Biological and Environmental Research - Earth and Environmental System Sciences
Earth and Environmental System Modeling
08 May 2015

Influence of El Niño on Dust over the Atlantic Ocean


El Niño–the warming of the ocean surface off the coast of Peru in the December/January timeframe occurring every 3 to 5 years–affects the weather across the world. A new study by a team of scientists at Scripps Institute of Oceanography and Pacific Northwest National Laboratory have identified a previously unknown effect on dust over the Atlantic Ocean. During those northern hemisphere summers, when El Niño is in its opposite phase (La Niña), a 150-year climate simulation by the Community Earth System Model suggests that westward winds over North Africa are stronger than usual. The team found that stronger winds produce, and carry, more dust over the Atlantic Ocean than during the El Niño phase of the oscillation. However, this relationship is complicated by another mode of variability called the North Atlantic Oscillation, which varies on time scales of decades. Although the interfering oscillation makes it difficult for researchers to confirm these results with direct measurements of dust, they found there is good agreement between the simulated and observed data.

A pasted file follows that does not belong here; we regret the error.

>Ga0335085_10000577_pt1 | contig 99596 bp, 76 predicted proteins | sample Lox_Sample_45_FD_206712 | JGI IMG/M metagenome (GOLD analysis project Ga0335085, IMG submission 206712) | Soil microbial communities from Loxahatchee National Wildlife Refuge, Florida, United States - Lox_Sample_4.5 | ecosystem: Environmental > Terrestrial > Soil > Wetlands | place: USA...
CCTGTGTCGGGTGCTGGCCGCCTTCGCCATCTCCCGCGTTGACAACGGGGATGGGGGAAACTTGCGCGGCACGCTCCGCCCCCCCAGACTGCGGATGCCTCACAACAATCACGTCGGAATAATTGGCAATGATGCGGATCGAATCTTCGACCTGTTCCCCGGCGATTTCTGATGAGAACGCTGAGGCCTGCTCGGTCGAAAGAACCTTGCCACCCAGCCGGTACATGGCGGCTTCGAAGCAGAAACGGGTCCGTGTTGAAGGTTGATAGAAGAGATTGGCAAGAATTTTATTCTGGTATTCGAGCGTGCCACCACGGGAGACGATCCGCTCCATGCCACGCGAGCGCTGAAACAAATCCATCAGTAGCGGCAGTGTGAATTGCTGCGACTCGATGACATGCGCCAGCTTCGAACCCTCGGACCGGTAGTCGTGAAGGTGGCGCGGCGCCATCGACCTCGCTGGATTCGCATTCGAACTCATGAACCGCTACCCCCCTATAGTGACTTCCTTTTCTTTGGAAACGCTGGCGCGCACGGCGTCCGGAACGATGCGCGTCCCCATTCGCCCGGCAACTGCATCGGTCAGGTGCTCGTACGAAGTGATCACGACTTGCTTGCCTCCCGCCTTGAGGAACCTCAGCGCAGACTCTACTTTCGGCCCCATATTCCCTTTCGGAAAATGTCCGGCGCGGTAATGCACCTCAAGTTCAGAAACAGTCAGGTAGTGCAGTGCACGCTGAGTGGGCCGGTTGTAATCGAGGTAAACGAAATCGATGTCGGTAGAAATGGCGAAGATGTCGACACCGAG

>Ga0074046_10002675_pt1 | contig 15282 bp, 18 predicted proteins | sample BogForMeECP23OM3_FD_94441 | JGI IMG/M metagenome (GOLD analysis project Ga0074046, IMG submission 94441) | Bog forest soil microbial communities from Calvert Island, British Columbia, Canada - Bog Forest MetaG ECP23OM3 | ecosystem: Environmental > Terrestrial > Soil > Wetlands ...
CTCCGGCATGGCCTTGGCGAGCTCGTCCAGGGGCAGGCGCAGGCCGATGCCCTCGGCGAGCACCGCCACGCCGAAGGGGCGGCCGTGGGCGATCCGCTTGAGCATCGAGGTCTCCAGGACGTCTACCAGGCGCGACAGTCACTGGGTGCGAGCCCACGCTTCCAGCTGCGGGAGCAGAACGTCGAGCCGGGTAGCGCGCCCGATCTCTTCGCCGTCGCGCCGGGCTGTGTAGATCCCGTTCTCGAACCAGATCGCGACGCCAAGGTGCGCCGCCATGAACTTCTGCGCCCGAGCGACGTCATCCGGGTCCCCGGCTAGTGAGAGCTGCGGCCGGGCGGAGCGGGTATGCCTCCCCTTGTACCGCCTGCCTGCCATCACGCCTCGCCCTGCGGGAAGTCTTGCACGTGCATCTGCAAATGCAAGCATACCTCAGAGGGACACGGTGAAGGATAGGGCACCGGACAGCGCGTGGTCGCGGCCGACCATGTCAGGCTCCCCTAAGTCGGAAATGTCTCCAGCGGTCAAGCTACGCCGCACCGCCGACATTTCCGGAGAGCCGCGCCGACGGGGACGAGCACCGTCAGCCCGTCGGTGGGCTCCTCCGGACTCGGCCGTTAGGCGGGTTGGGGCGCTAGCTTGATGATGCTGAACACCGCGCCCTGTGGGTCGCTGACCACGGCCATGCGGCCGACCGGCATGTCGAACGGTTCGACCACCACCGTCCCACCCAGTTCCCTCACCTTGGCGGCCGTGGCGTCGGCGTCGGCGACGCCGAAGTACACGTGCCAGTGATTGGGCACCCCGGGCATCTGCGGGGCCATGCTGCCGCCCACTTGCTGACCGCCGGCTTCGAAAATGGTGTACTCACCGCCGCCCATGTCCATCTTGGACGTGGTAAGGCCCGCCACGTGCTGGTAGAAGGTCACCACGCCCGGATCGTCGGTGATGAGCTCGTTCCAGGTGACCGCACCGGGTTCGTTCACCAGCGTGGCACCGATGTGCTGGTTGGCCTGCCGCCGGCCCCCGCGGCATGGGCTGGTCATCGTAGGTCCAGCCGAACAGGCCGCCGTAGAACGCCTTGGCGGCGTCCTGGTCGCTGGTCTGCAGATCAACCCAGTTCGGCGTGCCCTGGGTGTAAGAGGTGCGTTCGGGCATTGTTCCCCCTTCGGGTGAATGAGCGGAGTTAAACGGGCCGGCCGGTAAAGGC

Michael J DeFlorio
Scripps Institution of Oceanography (SIO)
DeFlorio, MJ, ID Goodwin, DR Cayan, AJ Miller, SJ Ghan, DW Pierce, LM Russell, and B Singh.  2015.  "Interannual Modulation of Subtropical Atlantic Boreal Summer."  Climate Dynamics.

This study forms a portion of the Ph.D. dissertation of M.J.D. Funding was provided by NSF (AGS-1048995), and by the U.S. Department of Energy, Office of Science, Decadal and Regional Climate Prediction using Earth System Models (EaSM program). Battelle Memorial Institute operates the Pacific Northwest National Laboratory for the DOE under contract DE-AC06-76RLO Fig. 19 Scatterplot of JJA standardized leading principal components of tropical Pacific SST variability and JJA downstream North Africa dust AOD anomalies (top row) and 700 hPa zonal wind anomalies (bottom row) on the most negative (left column) and least negative (right column) sliding correlation periods in CESM M. J. DeFlorio et al. 1 3 1830. We are grateful for the contribution made by Joseph M. Prospero (RSMAS, U. Miami), who provided us with the Barbados dust record. We also acknowledge Cynthia Twohy (NorthWest Research Associates and SIO) and Diego Melgar (UC-Berkeley) for improving the manuscript, and for assistance with the pseudo-principal component spectral analysis used in this study. Our CESM simulation can be accessed via an email inquiry (